It's important to consistently check your blood glucose levels if you have diabetes, especially around mealtimes.
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a woman checking her glucose levels
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Diabetes affects more than 1 in 10 Americans, yet it can still feel like an unclear and complicated illness to manage. One of the best ways to better understand your diabetes is by regularly checking your blood glucose levels. But what makes your blood glucose levels change? And when is the best time to check it especially around mealtimes? Here we answer those questions and more.

What causes your blood glucose to go up?

Blood glucose (also referred to as blood sugar) refers to the amount of glucose that is circulating through your blood, ideally headed to cells for energy. Insulin is the hormone that allows glucose into our cells, but those with type 1 diabetes don't produce insulin and those with type 2 diabetes are resistant to insulin and don't use it effectively.

Things that can make our blood glucose levels go up include food, stress and illness. Things can can cause our blood glucose levels to go down can include long periods of time without eating, taking too much medication (like insulin) and physical activity.

Each person, regardless of whether they have diabetes, has their own healthy blood sugar target range where their body functions as its best. If you have diabetes, it's important to identify what your range is, and how it compares to a range that would make you feel your best. Talk with your healthcare team about your current range as well as what the healthiest range for you would be.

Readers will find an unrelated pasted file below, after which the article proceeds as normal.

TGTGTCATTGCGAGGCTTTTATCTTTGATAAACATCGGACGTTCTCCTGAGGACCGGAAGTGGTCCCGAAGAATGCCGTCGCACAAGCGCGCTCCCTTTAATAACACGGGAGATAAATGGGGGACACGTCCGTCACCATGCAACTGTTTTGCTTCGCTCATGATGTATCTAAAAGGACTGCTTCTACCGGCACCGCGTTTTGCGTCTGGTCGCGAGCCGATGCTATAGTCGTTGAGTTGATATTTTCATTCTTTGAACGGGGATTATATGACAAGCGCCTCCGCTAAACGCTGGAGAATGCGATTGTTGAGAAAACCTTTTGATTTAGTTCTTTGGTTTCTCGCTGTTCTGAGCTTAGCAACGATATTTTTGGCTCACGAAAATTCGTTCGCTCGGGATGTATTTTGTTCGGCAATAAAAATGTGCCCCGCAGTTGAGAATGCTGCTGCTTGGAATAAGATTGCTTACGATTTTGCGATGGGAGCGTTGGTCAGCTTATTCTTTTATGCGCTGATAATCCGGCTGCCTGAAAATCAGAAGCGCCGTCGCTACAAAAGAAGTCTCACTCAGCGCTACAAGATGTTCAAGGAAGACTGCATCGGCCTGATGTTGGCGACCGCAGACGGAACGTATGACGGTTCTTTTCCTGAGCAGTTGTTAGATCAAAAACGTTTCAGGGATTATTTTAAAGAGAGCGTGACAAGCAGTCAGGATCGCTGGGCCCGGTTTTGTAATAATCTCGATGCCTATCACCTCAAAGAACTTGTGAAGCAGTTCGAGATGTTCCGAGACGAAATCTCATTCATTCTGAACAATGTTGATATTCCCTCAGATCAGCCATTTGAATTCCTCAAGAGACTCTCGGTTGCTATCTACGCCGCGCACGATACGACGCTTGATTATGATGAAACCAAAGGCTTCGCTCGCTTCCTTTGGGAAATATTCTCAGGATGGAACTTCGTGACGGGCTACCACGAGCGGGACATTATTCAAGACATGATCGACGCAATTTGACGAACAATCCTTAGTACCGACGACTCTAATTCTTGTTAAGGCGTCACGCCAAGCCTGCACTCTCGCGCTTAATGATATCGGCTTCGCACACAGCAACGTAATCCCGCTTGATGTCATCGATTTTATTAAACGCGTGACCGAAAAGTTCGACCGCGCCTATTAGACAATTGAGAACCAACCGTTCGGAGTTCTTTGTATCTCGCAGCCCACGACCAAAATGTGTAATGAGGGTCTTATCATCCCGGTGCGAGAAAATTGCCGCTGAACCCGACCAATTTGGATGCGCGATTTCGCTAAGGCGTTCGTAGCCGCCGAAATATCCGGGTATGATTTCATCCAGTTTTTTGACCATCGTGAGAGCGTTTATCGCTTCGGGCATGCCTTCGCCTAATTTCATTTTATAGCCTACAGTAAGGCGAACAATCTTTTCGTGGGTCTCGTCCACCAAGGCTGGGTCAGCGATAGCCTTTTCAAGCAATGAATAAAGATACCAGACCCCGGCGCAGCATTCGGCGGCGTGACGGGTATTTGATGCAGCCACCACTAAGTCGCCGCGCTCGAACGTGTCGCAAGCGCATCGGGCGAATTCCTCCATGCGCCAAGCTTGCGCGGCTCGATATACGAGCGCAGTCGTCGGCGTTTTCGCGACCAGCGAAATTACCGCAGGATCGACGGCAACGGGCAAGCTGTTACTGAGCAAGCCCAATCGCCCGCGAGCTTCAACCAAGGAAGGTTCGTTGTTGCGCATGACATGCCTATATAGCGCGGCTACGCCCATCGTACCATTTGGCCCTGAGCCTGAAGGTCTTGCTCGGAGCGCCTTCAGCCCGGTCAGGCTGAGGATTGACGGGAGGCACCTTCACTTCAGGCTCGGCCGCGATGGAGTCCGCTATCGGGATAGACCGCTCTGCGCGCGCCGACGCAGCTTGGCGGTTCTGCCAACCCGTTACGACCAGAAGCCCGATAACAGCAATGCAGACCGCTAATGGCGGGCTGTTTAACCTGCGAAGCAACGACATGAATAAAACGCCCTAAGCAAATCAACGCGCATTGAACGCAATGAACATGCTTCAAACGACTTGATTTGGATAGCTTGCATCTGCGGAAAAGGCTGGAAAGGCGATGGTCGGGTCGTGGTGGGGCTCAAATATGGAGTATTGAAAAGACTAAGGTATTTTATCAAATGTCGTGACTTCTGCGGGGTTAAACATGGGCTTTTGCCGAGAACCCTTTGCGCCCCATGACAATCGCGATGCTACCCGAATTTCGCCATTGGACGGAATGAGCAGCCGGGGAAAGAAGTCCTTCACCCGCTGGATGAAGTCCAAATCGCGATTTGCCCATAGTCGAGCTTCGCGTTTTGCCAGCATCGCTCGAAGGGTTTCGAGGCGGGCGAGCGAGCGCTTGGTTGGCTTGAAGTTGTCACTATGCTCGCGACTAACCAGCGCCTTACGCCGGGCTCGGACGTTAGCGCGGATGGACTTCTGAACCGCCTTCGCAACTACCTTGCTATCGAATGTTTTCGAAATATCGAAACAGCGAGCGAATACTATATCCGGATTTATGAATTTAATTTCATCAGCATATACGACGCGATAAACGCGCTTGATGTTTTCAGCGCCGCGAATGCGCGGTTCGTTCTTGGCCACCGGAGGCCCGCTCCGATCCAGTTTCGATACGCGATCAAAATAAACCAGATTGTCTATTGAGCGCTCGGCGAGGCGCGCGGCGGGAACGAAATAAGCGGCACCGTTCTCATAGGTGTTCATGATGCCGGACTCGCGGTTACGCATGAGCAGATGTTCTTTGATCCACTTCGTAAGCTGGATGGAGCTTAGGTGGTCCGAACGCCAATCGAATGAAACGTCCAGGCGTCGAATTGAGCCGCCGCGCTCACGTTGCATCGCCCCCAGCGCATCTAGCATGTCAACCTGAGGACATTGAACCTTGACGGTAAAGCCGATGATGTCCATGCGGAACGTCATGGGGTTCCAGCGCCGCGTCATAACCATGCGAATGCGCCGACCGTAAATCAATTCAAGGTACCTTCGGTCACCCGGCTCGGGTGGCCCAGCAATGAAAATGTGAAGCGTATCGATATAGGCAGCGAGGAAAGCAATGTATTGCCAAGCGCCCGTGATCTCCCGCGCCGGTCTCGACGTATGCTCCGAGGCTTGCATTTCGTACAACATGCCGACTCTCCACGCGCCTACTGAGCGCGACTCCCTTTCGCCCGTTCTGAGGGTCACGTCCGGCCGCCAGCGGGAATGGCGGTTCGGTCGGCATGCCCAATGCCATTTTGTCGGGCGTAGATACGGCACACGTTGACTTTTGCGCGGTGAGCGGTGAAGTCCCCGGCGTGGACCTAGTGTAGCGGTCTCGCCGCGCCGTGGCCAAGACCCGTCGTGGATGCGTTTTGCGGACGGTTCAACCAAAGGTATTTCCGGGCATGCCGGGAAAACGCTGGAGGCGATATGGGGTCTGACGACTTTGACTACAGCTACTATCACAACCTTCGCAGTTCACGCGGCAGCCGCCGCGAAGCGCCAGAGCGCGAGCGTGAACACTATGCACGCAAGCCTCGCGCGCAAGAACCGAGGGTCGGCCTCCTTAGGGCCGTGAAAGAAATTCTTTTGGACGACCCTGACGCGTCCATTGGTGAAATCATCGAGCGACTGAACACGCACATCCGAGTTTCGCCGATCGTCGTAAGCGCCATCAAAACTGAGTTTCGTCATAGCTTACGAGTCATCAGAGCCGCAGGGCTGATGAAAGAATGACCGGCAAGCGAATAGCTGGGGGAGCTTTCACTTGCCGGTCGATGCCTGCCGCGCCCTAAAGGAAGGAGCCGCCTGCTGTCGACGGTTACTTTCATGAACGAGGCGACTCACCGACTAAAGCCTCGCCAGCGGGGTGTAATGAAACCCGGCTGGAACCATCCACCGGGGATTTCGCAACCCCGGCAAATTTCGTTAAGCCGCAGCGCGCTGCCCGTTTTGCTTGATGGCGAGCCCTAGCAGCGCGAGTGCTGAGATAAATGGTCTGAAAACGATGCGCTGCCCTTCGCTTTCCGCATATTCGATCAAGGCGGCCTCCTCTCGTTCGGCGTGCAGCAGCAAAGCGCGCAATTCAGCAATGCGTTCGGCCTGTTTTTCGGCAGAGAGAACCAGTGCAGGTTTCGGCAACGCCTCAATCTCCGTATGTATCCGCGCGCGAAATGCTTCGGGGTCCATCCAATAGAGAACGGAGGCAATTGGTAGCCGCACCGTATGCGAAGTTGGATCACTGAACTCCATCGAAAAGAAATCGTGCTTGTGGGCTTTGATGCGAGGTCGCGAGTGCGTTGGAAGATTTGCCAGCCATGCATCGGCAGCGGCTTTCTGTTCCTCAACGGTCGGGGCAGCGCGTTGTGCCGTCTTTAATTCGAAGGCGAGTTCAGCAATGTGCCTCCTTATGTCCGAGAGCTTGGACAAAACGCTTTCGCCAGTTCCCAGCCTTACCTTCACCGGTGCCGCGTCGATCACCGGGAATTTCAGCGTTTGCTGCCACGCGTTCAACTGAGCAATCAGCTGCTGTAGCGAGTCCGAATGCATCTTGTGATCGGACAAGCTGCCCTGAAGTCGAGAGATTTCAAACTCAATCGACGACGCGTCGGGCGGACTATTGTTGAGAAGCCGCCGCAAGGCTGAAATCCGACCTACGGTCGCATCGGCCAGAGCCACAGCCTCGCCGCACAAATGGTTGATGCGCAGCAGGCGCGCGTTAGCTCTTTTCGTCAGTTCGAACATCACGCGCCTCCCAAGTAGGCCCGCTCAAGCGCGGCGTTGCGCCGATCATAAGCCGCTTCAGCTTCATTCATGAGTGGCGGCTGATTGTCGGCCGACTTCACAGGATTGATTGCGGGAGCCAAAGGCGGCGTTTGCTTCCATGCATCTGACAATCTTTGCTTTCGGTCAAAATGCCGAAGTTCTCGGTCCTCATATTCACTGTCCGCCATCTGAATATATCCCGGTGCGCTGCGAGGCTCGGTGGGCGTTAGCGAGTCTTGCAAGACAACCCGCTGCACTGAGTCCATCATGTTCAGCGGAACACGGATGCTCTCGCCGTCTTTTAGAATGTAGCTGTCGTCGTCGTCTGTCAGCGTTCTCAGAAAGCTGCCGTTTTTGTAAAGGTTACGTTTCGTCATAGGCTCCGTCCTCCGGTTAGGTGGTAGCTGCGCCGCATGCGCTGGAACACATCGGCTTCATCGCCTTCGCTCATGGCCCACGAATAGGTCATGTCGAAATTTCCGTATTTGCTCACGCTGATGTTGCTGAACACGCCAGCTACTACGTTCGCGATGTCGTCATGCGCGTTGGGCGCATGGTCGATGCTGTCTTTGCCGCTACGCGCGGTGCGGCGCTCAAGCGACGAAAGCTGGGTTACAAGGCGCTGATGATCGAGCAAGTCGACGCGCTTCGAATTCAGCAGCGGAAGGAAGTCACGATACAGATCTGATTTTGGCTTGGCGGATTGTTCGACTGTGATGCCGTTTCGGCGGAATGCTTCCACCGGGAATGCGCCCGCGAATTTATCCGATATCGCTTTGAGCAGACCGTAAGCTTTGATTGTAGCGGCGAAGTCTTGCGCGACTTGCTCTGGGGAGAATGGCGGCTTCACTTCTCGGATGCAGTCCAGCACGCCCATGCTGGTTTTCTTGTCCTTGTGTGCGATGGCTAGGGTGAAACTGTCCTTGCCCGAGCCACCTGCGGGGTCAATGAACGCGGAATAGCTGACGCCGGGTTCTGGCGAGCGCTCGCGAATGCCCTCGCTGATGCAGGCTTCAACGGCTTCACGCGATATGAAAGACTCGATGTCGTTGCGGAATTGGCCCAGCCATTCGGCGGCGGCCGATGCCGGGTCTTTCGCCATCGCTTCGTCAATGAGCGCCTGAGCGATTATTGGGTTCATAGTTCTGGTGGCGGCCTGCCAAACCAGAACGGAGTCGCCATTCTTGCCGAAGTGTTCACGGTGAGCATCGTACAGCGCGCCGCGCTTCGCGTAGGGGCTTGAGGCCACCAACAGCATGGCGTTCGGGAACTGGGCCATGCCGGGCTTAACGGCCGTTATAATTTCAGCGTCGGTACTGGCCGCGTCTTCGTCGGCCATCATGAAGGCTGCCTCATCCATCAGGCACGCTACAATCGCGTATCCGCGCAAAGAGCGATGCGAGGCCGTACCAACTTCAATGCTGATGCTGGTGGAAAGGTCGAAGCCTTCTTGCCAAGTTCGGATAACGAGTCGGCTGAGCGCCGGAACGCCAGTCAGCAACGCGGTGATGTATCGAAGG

When is the best time to check your blood glucose after a meal?

Measuring your blood glucose after a meal is important because that is typically when our blood glucose levels are at their highest. Food takes some time to be broken down into usable energy, but most of the food you consume will be digested and raise your blood glucose in one to two hours. To capture the peak level of your blood glucose, it is best to test one to two hours after you start eating.

The American Diabetes Association (ADA) recommends a target of below 180 mg/dL two hours after a meal. The American Association of Clinical Endocrinologists recently updated their guidelines to match those of the ADA.

Post-meal blood glucose monitoring (and record-keeping) is important because it helps you see how your body responds to carbohydrates in general, and also how you respond to particular foods. Managing post-meal blood glucose can help reduce your risk of developing other complications associated with diabetes, such as heart and circulation problems.